All covariates were taken from the baseline study visit and examination. Demographics (age, sex and race) and medical history (history of smoking, hypertension, diabetes, heart failure, myocardial infarction or stroke) were determined by questionnaire. Participants underwent a complete physical examination that included blood pressure determination by trained study personnel using calibrated sphygmomanometers. Body mass index was calculated by measured weight (kg) divided by height (meters) squared. Participants were instructed to bring their medication bottles to the study appointment, and study personnel recorded all current medications, including aspirin, beta-blockers, angiotensin converting enzymes (ACE) inhibitors and angiotensin receptor blockers (ARBs).

High-sensitivity C-reactive protein was measured with the use of the Roche Integra assay and the Beckman Extended Range assay as previously described[9] and was log-transformed for this analysis. Fasting serum samples were used to measure total cholesterol, high-density lipoprotein (HDL) cholesterol, and triglyceride concentrations. Low-density lipoprotein (LDL) cholesterol concentrations were calculated using the Friedewald equation.[18]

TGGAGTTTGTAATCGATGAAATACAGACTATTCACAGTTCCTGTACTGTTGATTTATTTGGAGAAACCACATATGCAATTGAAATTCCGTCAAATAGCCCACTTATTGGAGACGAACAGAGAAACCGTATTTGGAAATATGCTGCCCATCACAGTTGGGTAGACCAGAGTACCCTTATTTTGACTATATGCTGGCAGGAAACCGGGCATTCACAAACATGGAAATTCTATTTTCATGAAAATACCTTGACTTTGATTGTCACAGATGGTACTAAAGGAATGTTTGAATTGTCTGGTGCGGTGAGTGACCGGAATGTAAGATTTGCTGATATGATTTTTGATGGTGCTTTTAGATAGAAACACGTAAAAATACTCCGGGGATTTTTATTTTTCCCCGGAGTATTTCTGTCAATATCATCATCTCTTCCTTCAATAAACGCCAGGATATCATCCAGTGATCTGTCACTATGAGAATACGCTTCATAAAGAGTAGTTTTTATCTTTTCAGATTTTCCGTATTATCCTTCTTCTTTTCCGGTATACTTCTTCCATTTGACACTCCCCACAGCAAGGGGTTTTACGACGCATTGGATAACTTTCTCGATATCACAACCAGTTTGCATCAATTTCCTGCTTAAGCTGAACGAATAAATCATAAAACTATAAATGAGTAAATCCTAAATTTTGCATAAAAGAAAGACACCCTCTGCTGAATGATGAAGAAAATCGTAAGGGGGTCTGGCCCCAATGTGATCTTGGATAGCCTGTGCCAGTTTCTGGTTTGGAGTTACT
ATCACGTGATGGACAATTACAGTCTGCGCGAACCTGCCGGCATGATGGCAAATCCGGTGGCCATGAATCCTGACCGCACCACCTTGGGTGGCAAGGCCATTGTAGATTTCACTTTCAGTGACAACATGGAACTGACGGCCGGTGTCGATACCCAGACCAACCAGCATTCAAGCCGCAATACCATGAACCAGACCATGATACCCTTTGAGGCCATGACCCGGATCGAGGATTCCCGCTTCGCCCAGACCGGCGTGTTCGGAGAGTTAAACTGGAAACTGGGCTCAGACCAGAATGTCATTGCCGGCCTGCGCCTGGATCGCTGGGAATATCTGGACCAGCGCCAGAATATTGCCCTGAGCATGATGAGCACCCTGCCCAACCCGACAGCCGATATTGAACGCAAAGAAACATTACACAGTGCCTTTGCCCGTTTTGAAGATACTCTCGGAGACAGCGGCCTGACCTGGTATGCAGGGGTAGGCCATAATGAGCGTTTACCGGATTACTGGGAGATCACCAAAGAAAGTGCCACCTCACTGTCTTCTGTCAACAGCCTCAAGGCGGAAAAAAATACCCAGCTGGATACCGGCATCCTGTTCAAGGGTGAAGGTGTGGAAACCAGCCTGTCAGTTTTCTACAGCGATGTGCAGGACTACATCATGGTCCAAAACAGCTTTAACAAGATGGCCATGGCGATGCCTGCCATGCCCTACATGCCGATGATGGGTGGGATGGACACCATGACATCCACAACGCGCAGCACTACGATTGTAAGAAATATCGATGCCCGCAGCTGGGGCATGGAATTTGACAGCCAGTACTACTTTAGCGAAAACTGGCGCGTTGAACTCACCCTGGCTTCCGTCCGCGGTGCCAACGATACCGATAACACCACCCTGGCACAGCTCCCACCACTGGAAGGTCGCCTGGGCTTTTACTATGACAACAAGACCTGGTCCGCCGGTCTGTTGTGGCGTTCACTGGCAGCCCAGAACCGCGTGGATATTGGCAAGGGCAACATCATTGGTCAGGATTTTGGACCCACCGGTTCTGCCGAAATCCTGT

Statistical methods

We compared baseline characteristics of participants across quartiles of baseline telomere length using t-tests and ANOVA as appropriate. We then used linear regression to explore the cross-sectional association between each of the six measures of kidney function and telomere length at baseline, first in unadjusted analyses and then adjusted for age. Prior work has shown that baseline telomere length is strongly associated with subsequent change in telomere length.[17] Therefore we calculated a change score that was adjusted for baseline telomere length by performing linear regression to examine the association between baseline telomere length and change in telomere length. The residual from the model was used as the outcome variable in subsequent models in which we then examined the association between measures of kidney function and change in telomere length over 5 years (in unadjusted analyses and then in models adjusted for age).